How Does Scabies Affect Children?
What is Scabies?
Scabies is an infestation of the skin by the human itch mite that burrows into the upper layer of the skin where it lives and lays its eggs. The mite spreads by direct, prolonged, skin-to-skin contact with a person who has the condition. It is found worldwide and affects people of all races and social classes. Institutions such as nursing homes, extended-care facilities, and prisons are often sites of scabies outbreaks. Symptoms include:
- Itching that often goes severe at night
- Thin and wavy tunnels made up of tiny blisters
- Bumps on the skin
How Soon Do the Symptoms Occur?
If your child has never had this condition before, symptoms may take 4 to 8 weeks to develop. It is important to remember that an infested person can spread scabies during this time regardless of the symptoms not yet showing. If your child had the condition before, symptoms usually appear much sooner in 1 to 4 days after exposure.
What are the Causes of Scabies?
Scabies is caused by a tiny, eight-legged mite. To lay eggs, the female mite burrows under the skin and makes a tunnel. After hatching, the mite larvae travel to the surface of the skin to mature. These mites can then spread to other areas of the skin or to the skin of other people. Itching is caused by the body’s allergic reaction to the mites, their eggs, and their waste. A person with scabies can spread the mites through close skin-to-skin contact and, less frequently, through sharing clothing or bedding.
How Does It Affect Children?
Scratching too much can break your child’s skin and cause an infection, such as impetigo. Impetigo is an infection on the skin’s surface that’s caused most often by staph bacteria. The crusted condition makes the skin hard and scaly and affects large areas of the body. It’s very contagious and can be hard to treat. This is extremely itchy, especially at night, or after a hot bath or shower. When children scratch the itchy areas, they can sometimes get secondary infections.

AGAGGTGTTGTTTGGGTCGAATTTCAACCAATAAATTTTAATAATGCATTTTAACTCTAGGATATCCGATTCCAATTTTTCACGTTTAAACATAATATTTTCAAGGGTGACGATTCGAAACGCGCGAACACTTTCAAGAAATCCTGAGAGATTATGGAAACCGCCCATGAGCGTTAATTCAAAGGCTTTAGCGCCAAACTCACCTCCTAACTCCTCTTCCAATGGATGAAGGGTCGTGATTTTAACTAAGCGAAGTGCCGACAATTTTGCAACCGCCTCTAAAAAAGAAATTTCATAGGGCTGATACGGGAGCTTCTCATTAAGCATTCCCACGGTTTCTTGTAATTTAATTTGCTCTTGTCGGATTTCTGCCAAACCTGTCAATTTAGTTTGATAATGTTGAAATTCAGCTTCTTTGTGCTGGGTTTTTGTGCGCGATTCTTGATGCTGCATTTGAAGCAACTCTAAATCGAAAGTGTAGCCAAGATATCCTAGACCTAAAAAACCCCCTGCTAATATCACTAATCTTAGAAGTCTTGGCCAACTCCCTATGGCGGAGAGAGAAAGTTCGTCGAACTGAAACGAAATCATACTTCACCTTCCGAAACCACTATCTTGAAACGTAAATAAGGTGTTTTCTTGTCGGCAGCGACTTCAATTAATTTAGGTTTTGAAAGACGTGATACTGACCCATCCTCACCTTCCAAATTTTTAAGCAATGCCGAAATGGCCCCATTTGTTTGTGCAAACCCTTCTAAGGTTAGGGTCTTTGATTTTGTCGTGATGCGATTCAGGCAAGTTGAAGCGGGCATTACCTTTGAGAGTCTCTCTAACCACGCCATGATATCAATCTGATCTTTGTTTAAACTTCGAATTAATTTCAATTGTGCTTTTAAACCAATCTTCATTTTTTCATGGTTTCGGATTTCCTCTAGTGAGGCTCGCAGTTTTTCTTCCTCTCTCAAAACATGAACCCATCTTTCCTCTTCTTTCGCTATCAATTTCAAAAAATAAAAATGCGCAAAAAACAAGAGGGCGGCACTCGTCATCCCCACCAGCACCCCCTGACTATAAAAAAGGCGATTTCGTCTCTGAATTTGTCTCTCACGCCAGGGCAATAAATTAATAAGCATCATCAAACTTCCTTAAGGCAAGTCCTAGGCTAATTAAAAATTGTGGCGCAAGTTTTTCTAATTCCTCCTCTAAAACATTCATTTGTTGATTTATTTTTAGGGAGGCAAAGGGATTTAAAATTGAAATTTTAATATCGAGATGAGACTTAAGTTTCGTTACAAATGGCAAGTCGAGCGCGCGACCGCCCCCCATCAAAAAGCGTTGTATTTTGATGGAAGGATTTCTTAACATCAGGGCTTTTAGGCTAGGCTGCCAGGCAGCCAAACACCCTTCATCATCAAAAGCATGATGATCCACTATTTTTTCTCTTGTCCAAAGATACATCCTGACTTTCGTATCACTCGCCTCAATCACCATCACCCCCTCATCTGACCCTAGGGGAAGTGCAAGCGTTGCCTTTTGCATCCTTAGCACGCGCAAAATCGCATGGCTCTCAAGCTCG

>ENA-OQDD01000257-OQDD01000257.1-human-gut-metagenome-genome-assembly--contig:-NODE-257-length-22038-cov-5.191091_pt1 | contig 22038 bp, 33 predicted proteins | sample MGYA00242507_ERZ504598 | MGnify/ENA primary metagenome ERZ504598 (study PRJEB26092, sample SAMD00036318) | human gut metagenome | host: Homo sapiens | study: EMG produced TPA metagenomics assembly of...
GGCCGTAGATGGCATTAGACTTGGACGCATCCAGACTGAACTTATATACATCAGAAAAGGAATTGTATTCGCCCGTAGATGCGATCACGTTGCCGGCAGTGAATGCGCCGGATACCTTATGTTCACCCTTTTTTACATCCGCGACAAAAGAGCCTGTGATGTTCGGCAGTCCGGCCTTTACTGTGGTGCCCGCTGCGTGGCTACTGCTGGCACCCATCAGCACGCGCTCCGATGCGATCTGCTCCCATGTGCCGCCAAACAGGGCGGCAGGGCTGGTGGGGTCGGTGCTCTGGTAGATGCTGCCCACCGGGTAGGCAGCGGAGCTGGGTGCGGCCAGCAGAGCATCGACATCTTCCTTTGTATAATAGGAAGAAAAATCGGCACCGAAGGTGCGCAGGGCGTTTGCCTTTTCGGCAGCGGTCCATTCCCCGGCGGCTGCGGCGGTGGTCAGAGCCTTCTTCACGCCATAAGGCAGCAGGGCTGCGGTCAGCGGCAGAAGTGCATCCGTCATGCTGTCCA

When to Seek Help?
Seek immediate help if your child has trouble sleeping due to persistent itchiness caused by mites. Skin conditions such as dermatitis or eczema can also cause itching and small bumps on the skin. Your doctor can find the exact cause of the symptoms so that your child receives the right treatment. Antihistamines or nonprescription lotions may ease itching but they will not get rid of the mites or their eggs.
How to Prevent Scabies?
- Wash all clothes and linen using hot water. Heat kills the mites and their eggs.
- Dry your clothes and linens with high heat. Dry-clean items you can’t wash at home.
- Place items you can’t wash in sealed plastic bags and leave them away from any contact with your kids. Mites die after a few days without food.
- It’s a good idea to clean your home to prevent scabies from spreading. Vacuum furniture, carpets, and floors to remove scales and crusts that may have scabies mites.
- If your child got the mite, taking oral allergy pills or using nonprescription skin creams, such as calamine lotion, may help ease itching.
Treatment for Scabies
Treatment includes killing the mites and eggs with a medicated cream or pill. Several creams and lotions are available by prescription. Your doctor will likely ask you to apply the medication to your child’s whole body, from the neck down. Leave it on for at least 8 to 14 hours. Sometimes, you may have to apply the lotion twice to your child. More treatments may be needed if new symptoms appear.
Doctors may recommend Permethrin cream. It’s a treatment used for treating an infection caused by a parasite such as mites. It works by paralyzing and killing the bugs in your child’s body. It interferes with the protein synthesis of the mites and destroys the cell wall that is necessary for their survival. It also kills the egg and causes the remaining bacteria to die. The infection will not invade your child’s body and the rest you will become treated.